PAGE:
There's an immediacy to journalism today that focuses on being the first to a story, satisfy search algorithms, and get as many eyes on the page as possible in order to make a profit off of ad-revenue. There's no other way around it, and this leaves many journalists with a stark choice: do you spend a little bit of extra time on a story and do your due diligence? Or do you gun for a headline that's going to attract eyes and throw caution to the wind?
There are ways to kind of have your cake and eat it too if you're unsure about a source or are waiting on an answer: just say so in the story and update date it with the actual facts later.
But to present something as fact to the best of your knowledge without working to the best of your knowledge is, well, just dishonest and lazy; some would call it the "death of journalism."
And people are saying that it's this very phenomenon Twitter user @JackoWest_3 exposed after publishing a faux-tweet pertaining to the Gamestop/Robinhood controversy.
If you aren't familiar with what's going on here's a brief rundown: Reddit's r/WallStreetBets decided to all band together to mess with hedge funds that were short-selling businesses that have been on a downward spiral.
Some retailers like Gamestop, Nokia, and Blackberry were on the skids for several years, but there are other companies, like AMC Theaters, that have been adversely affected by the pandemic. "Scavenger" short-sellers at hedge funds placed bets that these businesses would fail and they were set to turn a profit on said failures. Often times hedge funds can "manipulate" the market by aggressively short-selling or make mass purchases on stocks to over-inflate their value.
So WallStreetBets asked themselves: why can't we do the same thing? If major financial institutions are able to manipulate the market and then take US tax dollars once their plans blow up in their faces for a bailout, why can't the American people make the same moves? So WallStreetBets started mass purchases of these "defunct" businesses. Gamestop's stock value skyrocketed even though retail locations have steadily been shutting down.
The Redditors and everyone else who joined this effort invariably earned themselves a ton of money in the process and cost short-sellers billions.
The narrative that many news outlets who are said to receive funding from these financial institutions have taken massive losses is that these "rogue" Robinhood investors were committing illegal activity. Many are calling for the regulation of e-trading applications to prevent this same thing from happening again.
The real problem, that many are pointing out is that the massive transfer of wealth occurred the same way uber-rich institutions have been "gaming" the system for the longest time, they just got out-gamed by a bunch of "internet dweebs."
This, in a very long-winded way brings us to Jack, who decided to contribute to this narrative of "unruly kids" who just want to see the world burn.
He tweeted that he actually took out a second mortgage on his parent's home in order to dump more into the "worthless" stocks he and his fellow Reddit Revolutionaries were purchasing to stick it to the man.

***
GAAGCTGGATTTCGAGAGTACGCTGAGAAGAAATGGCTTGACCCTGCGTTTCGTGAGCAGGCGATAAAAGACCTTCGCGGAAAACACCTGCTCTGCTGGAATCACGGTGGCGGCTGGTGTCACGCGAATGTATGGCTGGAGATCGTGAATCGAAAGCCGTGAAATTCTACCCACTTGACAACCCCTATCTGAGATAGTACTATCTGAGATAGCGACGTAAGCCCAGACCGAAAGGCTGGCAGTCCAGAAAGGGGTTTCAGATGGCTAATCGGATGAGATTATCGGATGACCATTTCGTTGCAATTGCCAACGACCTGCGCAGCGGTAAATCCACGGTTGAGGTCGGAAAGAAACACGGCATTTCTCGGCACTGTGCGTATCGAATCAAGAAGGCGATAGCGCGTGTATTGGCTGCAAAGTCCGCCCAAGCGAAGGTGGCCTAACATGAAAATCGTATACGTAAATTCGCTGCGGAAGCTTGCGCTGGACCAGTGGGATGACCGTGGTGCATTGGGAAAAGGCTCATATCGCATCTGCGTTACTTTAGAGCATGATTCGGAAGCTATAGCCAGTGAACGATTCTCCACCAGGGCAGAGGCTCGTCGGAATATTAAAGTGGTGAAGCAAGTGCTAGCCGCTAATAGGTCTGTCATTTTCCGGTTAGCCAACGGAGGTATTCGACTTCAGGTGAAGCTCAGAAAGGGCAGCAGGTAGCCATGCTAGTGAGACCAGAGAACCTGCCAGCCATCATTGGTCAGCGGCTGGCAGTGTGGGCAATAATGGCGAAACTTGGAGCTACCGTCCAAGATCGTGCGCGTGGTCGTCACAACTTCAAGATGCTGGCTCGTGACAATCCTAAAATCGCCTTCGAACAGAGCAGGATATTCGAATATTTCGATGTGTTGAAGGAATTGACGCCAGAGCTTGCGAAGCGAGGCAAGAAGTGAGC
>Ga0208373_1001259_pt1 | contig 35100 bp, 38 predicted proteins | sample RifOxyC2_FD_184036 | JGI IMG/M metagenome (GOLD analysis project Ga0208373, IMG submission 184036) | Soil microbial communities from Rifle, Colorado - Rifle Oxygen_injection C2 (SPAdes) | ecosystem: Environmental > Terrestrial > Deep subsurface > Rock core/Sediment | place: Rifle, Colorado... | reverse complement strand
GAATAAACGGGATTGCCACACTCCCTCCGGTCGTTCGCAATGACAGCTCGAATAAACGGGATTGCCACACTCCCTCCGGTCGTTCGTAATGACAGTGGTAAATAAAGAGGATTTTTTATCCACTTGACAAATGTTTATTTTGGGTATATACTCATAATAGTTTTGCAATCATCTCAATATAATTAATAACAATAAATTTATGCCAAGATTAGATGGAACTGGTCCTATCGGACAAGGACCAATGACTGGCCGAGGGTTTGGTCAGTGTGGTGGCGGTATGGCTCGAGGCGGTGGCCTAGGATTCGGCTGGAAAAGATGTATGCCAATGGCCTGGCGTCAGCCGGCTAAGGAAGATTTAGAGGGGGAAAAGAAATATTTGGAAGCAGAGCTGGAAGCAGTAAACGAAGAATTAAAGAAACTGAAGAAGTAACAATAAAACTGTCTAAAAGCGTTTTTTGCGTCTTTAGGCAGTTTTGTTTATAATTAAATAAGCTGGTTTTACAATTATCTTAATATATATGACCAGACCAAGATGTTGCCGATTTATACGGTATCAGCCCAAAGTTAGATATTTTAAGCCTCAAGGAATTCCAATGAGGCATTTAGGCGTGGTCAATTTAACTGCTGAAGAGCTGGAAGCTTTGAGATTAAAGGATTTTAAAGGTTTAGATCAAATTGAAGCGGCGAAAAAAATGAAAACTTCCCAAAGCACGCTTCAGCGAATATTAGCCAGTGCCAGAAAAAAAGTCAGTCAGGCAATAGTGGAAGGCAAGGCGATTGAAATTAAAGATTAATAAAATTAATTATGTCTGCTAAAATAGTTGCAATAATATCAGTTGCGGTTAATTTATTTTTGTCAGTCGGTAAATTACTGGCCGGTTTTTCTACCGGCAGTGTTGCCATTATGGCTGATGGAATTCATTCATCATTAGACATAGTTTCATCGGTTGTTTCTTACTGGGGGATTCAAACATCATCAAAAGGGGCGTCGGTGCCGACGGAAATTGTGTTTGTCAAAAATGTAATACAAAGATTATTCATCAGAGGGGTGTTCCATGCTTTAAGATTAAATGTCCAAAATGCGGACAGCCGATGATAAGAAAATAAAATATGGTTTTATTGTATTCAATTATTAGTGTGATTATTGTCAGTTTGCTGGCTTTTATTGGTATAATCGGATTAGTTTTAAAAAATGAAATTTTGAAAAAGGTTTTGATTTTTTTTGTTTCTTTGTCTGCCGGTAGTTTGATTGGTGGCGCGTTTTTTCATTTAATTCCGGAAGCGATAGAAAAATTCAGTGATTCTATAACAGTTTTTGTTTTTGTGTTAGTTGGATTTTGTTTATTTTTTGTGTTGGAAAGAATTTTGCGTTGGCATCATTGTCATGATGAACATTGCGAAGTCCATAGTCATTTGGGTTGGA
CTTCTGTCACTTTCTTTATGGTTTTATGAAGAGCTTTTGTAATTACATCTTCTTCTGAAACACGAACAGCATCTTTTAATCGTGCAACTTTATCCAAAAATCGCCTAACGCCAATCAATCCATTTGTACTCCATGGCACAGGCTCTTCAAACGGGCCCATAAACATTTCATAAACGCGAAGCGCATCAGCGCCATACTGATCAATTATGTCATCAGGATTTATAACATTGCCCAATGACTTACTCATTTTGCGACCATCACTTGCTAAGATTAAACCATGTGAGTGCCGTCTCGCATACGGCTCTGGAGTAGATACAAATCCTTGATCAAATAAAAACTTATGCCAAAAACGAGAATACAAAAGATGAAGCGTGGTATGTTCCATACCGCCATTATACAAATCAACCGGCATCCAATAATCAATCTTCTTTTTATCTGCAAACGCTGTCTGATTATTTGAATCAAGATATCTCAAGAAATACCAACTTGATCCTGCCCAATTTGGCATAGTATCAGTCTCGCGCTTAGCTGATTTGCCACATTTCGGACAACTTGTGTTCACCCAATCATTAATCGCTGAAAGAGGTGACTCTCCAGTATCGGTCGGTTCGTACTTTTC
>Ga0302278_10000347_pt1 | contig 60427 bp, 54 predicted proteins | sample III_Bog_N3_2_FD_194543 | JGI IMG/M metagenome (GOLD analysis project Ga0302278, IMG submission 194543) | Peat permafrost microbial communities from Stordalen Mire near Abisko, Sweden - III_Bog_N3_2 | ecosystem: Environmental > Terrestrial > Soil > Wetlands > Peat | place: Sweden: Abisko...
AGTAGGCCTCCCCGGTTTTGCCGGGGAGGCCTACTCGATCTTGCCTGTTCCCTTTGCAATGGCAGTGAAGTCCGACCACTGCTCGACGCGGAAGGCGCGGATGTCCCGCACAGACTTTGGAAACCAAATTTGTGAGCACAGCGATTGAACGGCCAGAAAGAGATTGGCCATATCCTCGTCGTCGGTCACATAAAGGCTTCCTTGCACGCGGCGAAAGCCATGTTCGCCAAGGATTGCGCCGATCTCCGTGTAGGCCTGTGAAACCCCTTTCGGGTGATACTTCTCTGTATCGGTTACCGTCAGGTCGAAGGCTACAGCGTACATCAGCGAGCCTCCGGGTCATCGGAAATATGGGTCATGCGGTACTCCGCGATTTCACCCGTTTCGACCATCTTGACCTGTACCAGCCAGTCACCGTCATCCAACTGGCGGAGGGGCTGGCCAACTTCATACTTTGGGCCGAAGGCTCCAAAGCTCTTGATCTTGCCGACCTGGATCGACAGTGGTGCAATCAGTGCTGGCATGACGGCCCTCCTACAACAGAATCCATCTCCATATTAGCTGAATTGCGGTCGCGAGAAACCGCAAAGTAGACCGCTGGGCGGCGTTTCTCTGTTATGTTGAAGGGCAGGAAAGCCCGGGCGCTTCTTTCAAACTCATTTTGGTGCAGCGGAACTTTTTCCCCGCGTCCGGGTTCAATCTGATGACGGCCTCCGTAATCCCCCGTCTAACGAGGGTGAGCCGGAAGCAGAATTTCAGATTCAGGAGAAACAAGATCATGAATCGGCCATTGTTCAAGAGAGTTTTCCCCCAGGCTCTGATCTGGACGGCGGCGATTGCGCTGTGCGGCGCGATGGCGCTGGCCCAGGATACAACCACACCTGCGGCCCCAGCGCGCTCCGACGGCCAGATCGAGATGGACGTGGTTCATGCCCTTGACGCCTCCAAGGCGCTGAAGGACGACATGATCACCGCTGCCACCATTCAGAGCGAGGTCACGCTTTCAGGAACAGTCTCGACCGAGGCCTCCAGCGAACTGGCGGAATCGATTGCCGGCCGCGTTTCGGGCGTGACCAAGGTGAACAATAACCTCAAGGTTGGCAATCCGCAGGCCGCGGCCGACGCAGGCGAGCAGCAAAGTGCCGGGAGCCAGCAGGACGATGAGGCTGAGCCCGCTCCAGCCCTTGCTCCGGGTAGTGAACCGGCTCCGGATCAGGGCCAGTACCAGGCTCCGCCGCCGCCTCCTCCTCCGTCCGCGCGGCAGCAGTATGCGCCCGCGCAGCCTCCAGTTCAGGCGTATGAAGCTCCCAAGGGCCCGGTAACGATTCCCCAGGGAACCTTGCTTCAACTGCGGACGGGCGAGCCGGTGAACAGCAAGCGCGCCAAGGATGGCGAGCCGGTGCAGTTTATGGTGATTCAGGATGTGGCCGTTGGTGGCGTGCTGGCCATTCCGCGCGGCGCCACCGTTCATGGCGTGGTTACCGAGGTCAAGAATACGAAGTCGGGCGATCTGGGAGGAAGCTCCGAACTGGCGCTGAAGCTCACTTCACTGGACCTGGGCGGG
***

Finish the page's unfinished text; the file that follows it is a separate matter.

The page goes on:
That's when he started receiving DMs from reporters and an idea churned in his head. He decided to lie and say yes, he did actually take out the loan.
He didn't, and there really is no way he could.
Anyone who's purchased a home or even looked at the process of securing financing for one knows it's a long-winded, frustrating crucible of patience. And it's not like someone's child would be able to just up and get a second mortgage without the knowledge of their folks. There's a multitude of background and credit checks that are performed, which means he would've needed to commit major fraud to do so.
However, the outlets that decided to report on the story didn't seem to ask Jack those questions and immediately decided to just go and post the story as fact.
Jack openly mocked two major news outlets that picked his "story" up The New York Post and Fox News.
Twitter users were cackling with delight at the developments and couldn't believe that a journalist would be so gullible.
Others lamented the death of "real" journalism where reporters doggedly pursued facts instead of just printing the lowest common denominator story to get clicks and ad-buys.
One of the reporters tweeted about her mistake and owned up to getting had "BIG TIME" as she said.
The latest controversy in the entire GameStop madness is that Robinhood decided to put a cap on trades for the companies that cost hedge funds billions of dollars.
Many have argued that it's a blatant sign of favoritism towards big financial institutions and that Robinhood could care less for its "small scale" investors.
The Walking Dead actor Chandler Riggs even hopped on Twitter to share his displeasure. The young man usually doesn't post politically-charged sentiments on his social media accounts, but finds this obvious bending of the rules to serve one demographic of the population over the other as highly amoral.
It's unclear what restrictions will be implemented in the future to further curb the business practices of hedge-fund short-sellers, but many are upset more politicians aren't seriously addressing the allegations of corruption/influence from powerful and wealthy hedge funds to change market rules to suit their ability to earn money a specific way.